Stephen V. R. Winthrop '80, the new chairman of the new Student Assembly, is a successful politician.
His record is 3-0. He has yet to lose a political election, despite his claims that he is a neophyte at persuading people to elect him to things.
Winthrop, contrary to what many people may suspect, was never involved in student politics at his high school. But his inexperience hasn't hurt him at Harvard. Winthrop is presently chairman of the South House Committee and vice-president of the Democratic Club.
He appeared to be quite adept at fielding questions and making coherent speeches when he ran for the Student Assembly post last Thursday.
Winthrop was the first to speak before the Student Assembly during the election on Thursday and he impressed the group with his casual manner and articulate, confident style of speaking.
Winthrop thinks the first issues the assembly should address are recognition of the assembly, Harvard's investments in South Africa, funding, and getting the assembly on its feet. Winthrop is ambivalent on the issue of Harvard's South African investments, and said he has been impressed by advocates for both sides of the controversy.
'Taking Care of Business'
A smooth style was not the only factor in the election. Winthrop had done his homework. He had talked to many of the assembly's delegates before its meeting Thursday.
Winthrop denies that he did much active campaigning before the election. "I talked to the people I know, and I just happen to know a lot of people," Winthrop said after the election.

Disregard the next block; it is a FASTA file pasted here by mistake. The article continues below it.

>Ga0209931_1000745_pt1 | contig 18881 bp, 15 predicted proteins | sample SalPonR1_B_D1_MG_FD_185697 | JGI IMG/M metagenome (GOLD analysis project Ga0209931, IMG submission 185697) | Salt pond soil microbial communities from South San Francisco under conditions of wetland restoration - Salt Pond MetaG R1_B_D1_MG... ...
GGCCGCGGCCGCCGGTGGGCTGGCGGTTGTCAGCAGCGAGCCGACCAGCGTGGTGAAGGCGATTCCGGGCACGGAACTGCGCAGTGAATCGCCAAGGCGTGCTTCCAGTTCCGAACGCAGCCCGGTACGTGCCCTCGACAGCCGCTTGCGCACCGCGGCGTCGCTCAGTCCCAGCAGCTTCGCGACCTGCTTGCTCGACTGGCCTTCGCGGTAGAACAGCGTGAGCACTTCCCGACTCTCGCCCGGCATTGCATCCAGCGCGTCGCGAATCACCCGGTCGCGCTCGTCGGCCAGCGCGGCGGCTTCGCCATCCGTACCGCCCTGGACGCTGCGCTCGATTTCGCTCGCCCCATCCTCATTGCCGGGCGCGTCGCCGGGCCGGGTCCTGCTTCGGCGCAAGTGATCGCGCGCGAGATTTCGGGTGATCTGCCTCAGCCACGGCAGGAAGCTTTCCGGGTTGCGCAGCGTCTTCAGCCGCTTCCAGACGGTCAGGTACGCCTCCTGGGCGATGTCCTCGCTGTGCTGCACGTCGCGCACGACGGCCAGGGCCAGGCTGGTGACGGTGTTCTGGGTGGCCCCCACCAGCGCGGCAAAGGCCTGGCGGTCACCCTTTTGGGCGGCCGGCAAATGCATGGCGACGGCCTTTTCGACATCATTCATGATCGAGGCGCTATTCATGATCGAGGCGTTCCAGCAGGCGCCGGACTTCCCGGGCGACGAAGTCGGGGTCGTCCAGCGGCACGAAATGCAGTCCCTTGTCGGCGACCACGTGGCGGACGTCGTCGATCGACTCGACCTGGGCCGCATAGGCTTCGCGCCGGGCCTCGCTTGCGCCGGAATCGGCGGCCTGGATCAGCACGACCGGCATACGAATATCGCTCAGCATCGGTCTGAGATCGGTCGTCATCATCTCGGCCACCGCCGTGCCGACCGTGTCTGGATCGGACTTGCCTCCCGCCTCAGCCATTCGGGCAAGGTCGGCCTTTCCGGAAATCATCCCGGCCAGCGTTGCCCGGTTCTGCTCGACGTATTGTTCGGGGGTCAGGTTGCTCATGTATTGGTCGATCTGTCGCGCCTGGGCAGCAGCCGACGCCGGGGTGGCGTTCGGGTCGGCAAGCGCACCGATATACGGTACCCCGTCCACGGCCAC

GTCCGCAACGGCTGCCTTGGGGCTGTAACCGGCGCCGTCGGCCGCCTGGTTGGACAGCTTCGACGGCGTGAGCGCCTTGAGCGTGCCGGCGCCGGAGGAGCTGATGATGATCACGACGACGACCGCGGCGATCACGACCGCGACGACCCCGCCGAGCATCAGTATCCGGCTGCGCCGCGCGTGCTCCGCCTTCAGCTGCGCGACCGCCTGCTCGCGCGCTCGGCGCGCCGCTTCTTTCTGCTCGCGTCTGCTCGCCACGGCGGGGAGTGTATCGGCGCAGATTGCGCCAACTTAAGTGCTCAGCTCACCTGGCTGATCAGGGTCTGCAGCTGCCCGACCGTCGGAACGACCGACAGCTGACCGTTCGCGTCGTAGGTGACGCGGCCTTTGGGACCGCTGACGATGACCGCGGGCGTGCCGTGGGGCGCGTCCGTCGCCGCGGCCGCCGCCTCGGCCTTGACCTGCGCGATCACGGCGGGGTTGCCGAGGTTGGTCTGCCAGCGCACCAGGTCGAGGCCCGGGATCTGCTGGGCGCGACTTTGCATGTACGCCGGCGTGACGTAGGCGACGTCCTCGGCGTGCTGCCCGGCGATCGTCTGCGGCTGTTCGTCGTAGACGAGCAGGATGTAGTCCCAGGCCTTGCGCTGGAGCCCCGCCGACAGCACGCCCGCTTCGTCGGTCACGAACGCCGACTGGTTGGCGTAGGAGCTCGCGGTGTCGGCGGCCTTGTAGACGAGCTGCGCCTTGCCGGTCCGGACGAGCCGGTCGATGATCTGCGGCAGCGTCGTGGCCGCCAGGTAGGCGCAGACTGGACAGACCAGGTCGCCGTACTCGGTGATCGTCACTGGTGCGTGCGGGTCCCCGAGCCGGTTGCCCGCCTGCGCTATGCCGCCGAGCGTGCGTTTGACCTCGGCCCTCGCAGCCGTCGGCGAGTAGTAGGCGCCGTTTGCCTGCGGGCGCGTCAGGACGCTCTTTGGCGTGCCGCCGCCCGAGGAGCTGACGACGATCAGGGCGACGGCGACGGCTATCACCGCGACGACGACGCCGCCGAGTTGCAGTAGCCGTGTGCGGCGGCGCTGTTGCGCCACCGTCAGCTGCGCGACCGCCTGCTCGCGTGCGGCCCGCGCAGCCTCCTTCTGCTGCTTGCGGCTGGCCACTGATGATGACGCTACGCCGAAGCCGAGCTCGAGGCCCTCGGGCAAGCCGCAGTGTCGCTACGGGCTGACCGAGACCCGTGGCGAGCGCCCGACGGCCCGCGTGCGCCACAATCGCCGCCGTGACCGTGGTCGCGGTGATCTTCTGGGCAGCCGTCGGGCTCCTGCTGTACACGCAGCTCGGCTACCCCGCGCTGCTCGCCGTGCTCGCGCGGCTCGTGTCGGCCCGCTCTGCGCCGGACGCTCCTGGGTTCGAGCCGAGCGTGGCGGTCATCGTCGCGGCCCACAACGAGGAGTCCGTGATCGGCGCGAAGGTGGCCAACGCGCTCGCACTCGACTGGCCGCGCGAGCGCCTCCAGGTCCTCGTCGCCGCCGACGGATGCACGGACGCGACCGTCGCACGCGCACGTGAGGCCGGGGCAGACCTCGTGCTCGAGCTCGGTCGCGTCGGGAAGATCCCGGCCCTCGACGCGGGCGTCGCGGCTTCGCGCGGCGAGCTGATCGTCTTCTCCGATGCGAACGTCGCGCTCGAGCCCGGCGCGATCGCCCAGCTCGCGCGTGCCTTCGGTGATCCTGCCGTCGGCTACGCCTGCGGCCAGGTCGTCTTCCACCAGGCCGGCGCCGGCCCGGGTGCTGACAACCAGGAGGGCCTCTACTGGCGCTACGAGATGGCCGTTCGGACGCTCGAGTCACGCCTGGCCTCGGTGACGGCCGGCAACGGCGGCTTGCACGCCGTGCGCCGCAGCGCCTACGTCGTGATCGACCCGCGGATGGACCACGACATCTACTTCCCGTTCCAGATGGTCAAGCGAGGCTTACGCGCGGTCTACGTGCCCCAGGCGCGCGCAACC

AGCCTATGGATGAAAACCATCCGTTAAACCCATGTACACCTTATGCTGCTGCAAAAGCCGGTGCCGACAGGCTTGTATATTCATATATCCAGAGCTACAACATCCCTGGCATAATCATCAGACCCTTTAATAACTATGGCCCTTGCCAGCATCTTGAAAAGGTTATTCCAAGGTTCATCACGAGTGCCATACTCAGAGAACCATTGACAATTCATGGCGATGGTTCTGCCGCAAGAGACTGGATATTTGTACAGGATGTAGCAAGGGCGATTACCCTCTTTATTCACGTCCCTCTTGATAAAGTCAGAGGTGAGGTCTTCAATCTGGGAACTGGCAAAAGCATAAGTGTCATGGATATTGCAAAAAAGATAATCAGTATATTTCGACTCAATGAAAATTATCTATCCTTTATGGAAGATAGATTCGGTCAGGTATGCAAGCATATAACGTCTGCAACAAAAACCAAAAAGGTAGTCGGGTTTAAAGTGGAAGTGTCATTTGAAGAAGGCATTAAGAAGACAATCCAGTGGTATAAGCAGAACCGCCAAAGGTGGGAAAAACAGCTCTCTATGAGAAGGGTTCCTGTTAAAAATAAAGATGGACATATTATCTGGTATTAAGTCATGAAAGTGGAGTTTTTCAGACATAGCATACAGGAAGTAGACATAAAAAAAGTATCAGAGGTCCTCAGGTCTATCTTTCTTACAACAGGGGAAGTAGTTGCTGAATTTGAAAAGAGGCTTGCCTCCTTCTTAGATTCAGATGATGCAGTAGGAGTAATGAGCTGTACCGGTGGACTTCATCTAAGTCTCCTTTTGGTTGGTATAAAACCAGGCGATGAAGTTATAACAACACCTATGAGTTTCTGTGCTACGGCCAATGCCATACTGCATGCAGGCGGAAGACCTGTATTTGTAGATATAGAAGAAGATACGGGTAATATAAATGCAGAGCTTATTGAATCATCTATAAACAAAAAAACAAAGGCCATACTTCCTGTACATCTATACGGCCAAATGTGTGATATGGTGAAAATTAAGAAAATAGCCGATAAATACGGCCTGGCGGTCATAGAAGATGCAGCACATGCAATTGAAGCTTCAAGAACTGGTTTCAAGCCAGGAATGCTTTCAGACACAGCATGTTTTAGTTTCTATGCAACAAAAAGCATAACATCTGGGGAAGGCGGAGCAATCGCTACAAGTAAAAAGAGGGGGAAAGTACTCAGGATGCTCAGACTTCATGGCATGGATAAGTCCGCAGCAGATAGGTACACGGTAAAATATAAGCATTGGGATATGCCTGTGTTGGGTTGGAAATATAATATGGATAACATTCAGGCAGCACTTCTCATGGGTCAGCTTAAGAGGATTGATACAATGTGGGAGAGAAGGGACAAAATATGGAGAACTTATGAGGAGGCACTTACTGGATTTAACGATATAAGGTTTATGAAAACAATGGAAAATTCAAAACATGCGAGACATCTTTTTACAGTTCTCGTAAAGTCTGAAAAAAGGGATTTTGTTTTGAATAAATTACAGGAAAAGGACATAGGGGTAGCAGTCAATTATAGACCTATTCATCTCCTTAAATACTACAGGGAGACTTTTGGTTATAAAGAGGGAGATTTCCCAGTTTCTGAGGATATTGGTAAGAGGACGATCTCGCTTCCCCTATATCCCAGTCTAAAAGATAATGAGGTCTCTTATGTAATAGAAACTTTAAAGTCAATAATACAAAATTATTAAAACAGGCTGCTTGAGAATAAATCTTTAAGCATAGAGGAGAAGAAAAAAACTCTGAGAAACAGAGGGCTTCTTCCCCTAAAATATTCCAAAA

Winthrop--a descendant of John Winthrop, the first governor of Massachusetts, and a distant cousin of the John Winthrop who served as president of Harvard in the late 18th century--campaigned with the promise of deemphasizing the role the chairman will play in directing the Student Assembly.
In fact, Winthrop says he feels the chairmen of some of the more powerful Student Assembly committees will have more influence than he will have chairing the Student Assembly proceedings.
The new chairman will have the most influence over the assembly in his role as spokesman of the group--a role designated to the chairman in the constitution.
Winthrop eschews the role as spokesman for the entire assembly. "Frankly, I'm frightened by the idea of one person controlling the flow of information because if that one person is leaning one way or the other it could be very destructive to the outcome of that issue," he said.
Winthrop, who holds degrees from both Andover and Milton Academies, is no radical. He describes himself politically as a Democrat, and is against the constitution's controversial minority clause.
However, Winthrop is sure that he wants the assembly to succeed. He was an active member of the convention last year and plans to spend much time this semester seeing that it succeeds.